Means of media are political barometers. They report about the condition of society, articulate and communicate the demands (educational, health, technological, ecological, political, social, economic, etc) of people, generate support for democracy and improve the visibility of people to the government and government to the people to maintain a sort of self-regulating dynamic equilibrium—homeostasis, the ability of democracy to maintain separation, checks, balance and decentralization of power even while undergoing post-conflict transition to stable peace. Democratic government is considered not only as a nexus of parliament, administration and adjudication branches but also shapers of civic culture of citizens and their channels of communications with the national and international systems. Leaders and citizens are tied by constant feedback of communication so as to prevent the performance crisis of polity. The operationalization of media within the recognizable limits of constitution can produce democratic stability, notwithstanding diverse nature of media in Nepal. In so doing, media bring the attention of government and non-government agencies to address demands of society, create common ground for conflict resolution, increase the security outreach of the state, build state-society interface and promote social peace. The fulfillment of the demand of Nepalese journalists for a democratic media environment is essential to strengthen the national integrity system of governing institutions.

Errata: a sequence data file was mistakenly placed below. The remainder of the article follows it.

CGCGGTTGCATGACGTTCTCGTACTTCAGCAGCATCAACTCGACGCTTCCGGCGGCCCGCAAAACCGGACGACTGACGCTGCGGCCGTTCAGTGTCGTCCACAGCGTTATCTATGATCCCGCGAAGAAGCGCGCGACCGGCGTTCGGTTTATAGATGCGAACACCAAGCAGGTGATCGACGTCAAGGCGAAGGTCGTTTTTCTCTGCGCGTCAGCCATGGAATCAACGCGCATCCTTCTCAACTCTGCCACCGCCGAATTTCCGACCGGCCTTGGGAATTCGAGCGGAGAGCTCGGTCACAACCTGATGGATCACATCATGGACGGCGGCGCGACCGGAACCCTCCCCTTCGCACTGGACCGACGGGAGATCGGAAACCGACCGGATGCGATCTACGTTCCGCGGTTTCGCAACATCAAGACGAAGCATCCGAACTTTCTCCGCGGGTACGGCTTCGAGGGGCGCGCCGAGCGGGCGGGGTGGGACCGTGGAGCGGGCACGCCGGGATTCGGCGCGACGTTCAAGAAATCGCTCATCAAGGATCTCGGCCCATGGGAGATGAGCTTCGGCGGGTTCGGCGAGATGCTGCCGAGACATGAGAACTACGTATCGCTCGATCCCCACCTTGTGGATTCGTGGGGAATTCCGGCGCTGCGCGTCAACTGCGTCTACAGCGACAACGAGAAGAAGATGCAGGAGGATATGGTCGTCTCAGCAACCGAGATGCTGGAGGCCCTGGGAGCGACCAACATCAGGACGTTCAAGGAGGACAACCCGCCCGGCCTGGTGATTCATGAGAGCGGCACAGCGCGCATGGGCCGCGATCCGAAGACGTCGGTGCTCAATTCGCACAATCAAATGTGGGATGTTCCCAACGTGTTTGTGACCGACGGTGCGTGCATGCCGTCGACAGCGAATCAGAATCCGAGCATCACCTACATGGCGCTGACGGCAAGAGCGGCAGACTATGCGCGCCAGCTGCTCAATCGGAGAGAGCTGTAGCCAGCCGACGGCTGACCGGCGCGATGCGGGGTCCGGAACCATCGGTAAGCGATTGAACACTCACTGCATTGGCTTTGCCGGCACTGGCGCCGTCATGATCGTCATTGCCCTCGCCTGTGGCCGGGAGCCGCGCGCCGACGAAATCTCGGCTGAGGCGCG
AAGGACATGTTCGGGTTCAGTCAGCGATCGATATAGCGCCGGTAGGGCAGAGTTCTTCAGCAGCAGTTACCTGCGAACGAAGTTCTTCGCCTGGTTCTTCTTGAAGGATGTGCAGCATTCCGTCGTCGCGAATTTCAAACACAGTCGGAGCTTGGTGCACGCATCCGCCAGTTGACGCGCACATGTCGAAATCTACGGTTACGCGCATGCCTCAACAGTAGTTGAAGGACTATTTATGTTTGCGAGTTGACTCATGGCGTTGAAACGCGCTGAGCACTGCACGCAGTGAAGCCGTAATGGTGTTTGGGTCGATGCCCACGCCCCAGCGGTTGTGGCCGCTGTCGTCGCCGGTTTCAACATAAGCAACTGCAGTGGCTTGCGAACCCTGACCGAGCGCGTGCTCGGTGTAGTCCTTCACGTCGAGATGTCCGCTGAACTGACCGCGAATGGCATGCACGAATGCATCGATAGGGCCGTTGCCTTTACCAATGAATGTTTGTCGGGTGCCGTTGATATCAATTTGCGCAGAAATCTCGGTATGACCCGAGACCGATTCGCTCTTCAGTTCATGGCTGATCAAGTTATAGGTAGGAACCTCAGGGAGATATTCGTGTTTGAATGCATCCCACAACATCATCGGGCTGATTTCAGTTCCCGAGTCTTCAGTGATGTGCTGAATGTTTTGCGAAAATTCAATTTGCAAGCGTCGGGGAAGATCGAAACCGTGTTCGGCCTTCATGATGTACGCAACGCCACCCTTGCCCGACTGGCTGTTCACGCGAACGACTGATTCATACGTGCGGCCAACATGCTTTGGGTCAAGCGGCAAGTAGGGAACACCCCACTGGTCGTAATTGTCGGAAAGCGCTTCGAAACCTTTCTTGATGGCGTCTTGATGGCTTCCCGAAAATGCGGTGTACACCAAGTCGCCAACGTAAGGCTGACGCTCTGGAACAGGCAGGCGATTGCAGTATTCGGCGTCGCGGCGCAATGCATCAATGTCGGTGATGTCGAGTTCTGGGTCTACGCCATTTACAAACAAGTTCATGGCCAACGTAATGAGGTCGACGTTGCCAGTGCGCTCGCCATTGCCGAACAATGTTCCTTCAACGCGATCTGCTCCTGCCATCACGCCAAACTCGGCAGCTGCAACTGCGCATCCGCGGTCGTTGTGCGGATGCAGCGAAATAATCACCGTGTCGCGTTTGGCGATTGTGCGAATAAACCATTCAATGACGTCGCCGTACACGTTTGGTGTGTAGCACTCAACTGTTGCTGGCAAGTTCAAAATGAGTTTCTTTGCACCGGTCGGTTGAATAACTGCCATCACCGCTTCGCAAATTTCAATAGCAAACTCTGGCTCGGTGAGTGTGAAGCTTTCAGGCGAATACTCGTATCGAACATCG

As a part of cultural industry, media, educational institutions and civil society are critical masses of society. They reflect human condition of Nepali citizens, serve as connectors of the private and the public spheres and engines of peaceful change of society from Gemainschaft (natural will) to Gesellschaft (rational will) embodying the primacy of law and social contract over the sanity of tradition, culture and religion. The ability of media to cut across social divisions and party politics may eventually modify “a physical relationship into in affective relationship” (Weinstein, 1964:570). If media, intellectuals and civil society have no cultural memory then they have no identity either (Heller, 2001: 140).  Nation-building is closely connected with the national acculturation process, a process that seeks to balance the “inherent conflict between need for order and the need for continuing change” (Pye, 1962:35). Conflict becomes destructive when timely change is clogged. In this context, media provide useful inputs for problem-solving by supporting democratic process and increase the cost for those who do not comply with both contents and processes. It also becomes risky when media competition for news generates sensesnalism, advertisement rate determines news circulation, media monopolize public opinion and partisan journalism weakens both the opposition and the voice of conscience expressed through public intellectuals and minorities. These tendencies undermine democratic nation-building. This is the reason Juergen Habermas has stressed the need for communicative action, an action oriented toward reaching understanding between various actors, resolving problems and maintaining social peace (1996:18). Nation-building in a post-conflict setting like Nepal requires normative communication completely free of domination of vested interest groups. “The cultural subsystems, which include mass communications, religion and education, fulfill the integrative function” (Pfaltzgraff, 1972: 91) necessary for system survival in a variety of circumstances. The social communication and social mobilization, migration pattern, circulation of goods and services and market exchange in Nepal require a separate study on three zones of communication—the capital city, Kathmandu, district headquarters and link towns and the vast rural periphery. The Constituent Assembly of Nepal is precisely set up to rebuild this nation from below by communicating people’s rights, needs and aspirations but suffered at the hand of professional politicians who left them without much role except to consume the tantalizing talk of a new constitution.